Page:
Wendy Barker: Somewhere between 2003 and 2007 I was writing poems about colors—where they came from before we created them chemically, what we associate with them, what metaphoric significance they’ve had in various cultures. And I was also writing ekphrastic poems, poems meditating on a work of art. Most of these poems had seen publication in journals. Around 2014 I began thinking that they might work together as a chapbook, along with a few other miscellaneous short poems I’d published in little magazines. So—I organized them into a chapbook manuscript, and was delighted that Bryce Milligan, the indefatiguable, wonderful publisher of Wings Press, was happy to publish the collection. He did a gorgeous job, too—hand-stitching the chapbook with brilliant blue thread.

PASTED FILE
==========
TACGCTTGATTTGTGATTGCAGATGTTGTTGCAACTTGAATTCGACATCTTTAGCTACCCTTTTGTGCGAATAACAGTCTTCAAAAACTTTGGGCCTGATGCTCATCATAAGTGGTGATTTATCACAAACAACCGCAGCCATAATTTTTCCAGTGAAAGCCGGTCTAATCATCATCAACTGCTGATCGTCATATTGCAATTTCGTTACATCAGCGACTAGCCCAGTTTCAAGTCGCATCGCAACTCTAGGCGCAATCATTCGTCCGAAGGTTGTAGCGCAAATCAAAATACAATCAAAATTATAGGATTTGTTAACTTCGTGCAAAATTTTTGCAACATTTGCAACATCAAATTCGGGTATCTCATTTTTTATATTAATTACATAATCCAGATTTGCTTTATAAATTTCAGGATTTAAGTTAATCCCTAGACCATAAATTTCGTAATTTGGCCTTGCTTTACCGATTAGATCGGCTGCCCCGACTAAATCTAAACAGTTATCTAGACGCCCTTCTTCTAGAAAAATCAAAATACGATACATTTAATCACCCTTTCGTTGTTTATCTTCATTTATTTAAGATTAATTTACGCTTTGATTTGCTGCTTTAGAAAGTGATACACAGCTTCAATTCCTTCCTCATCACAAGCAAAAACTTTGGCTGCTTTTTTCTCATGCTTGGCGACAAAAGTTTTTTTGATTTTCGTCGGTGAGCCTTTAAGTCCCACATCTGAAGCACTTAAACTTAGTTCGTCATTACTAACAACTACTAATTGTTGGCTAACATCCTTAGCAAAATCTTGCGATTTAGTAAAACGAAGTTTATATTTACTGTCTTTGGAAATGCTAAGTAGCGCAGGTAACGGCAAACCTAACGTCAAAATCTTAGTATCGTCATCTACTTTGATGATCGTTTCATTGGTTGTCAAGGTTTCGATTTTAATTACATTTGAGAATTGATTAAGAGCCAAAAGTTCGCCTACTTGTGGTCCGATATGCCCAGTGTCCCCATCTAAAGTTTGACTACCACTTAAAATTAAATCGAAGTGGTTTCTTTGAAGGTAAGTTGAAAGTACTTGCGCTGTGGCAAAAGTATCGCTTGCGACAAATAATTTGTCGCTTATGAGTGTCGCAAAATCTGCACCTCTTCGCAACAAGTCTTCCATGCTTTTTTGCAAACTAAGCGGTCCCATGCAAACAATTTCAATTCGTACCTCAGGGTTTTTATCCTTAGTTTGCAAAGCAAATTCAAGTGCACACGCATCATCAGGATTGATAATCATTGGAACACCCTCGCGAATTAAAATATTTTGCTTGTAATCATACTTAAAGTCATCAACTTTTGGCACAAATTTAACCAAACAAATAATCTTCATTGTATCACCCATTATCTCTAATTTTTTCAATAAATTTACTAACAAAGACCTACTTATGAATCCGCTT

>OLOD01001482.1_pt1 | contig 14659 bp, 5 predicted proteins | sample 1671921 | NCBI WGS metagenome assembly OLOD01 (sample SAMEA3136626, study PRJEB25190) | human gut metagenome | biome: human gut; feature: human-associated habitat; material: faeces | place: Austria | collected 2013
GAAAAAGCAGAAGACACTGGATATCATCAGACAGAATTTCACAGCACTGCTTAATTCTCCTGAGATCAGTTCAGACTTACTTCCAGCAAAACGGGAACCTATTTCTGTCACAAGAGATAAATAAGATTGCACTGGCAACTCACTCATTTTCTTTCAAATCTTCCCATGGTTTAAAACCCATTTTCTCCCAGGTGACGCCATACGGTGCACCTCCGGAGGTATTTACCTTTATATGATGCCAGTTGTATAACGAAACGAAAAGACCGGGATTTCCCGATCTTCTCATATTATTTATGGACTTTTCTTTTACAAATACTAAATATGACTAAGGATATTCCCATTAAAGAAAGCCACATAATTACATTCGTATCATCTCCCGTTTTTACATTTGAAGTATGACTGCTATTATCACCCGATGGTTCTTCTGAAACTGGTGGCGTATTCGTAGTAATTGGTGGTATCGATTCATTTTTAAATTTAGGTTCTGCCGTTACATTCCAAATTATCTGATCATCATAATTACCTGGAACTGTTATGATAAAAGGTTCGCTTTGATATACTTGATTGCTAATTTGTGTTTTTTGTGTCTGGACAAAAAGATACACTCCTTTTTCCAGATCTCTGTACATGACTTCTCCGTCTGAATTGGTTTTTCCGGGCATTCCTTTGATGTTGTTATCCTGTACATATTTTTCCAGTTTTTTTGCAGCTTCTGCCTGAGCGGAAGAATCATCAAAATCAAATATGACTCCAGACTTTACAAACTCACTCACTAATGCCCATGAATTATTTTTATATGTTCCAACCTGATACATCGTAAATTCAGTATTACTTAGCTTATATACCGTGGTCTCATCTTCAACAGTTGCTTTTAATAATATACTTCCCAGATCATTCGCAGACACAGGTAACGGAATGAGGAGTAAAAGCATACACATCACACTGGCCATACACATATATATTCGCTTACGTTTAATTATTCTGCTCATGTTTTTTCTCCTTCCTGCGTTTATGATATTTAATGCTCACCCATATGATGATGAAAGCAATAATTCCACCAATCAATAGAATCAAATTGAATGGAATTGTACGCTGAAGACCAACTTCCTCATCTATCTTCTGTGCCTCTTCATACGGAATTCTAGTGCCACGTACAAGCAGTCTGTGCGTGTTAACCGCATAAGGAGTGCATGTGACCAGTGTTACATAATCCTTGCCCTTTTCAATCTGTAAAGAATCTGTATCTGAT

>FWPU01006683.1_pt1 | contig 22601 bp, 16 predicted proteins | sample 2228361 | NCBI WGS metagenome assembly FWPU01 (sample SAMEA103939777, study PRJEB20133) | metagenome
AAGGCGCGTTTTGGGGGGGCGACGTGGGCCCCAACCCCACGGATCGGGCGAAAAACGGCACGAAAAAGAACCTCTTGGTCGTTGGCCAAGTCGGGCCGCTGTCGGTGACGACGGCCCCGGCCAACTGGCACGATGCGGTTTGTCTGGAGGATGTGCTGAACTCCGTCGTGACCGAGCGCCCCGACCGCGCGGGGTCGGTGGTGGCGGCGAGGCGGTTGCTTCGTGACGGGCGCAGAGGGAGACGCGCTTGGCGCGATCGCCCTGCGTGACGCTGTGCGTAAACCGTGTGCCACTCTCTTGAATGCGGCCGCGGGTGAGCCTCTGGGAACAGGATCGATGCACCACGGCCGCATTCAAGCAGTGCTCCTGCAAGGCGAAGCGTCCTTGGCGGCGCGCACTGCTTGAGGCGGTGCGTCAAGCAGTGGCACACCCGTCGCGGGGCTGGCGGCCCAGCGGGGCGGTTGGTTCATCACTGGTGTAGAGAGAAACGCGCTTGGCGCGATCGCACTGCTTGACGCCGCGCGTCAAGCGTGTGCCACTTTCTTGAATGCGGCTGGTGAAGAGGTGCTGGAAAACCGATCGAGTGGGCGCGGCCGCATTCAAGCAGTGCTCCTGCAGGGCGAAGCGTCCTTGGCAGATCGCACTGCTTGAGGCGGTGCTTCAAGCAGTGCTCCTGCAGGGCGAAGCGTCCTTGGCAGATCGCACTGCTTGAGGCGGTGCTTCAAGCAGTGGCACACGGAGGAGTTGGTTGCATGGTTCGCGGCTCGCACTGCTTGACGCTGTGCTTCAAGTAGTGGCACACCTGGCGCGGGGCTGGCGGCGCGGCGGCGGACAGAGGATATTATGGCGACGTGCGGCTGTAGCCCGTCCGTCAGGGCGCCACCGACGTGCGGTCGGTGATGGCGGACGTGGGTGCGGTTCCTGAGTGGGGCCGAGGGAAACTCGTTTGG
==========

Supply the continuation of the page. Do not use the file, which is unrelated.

Geosi Gyasi: How would you describe your work habits or routine?
Wendy Barker: I work on poems whenever I can. I’m unlike many other writers in that I don’t have a set time I sit down at the computer. I try to cross chores and miscellaneous professional demands off the list so I can clear the decks to work on poems. I might be in the middle of folding towels and a line will come—and I’ll leave the towels and go to my study and write. The towels can wait. But, as I mentioned earlier, I do try to make sure that I have several good long blocks of time during the week to concentrate on developing and revising poems. However, at times, ensuring those luxurious blocks of time can be tricky.
Geosi Gyasi: Do you do many drafts on a single poem?
Wendy Barker: Hundreds. Hundreds and hundreds. And hundreds. I’m currently struggling with major revisions for a poem I started in 2011. I still can’t make it work. I keep drafts in file folders—sometimes there will be two or three folders one or two inches thick with drafts. The poems in One Blackbird at a Time went through numerous revisions even after the book was chosen. In an earlier book of mine, Poems’ Progress (Absey & Co., 2002), I talk about the revision process in detail, and even show drafts of poems with comments.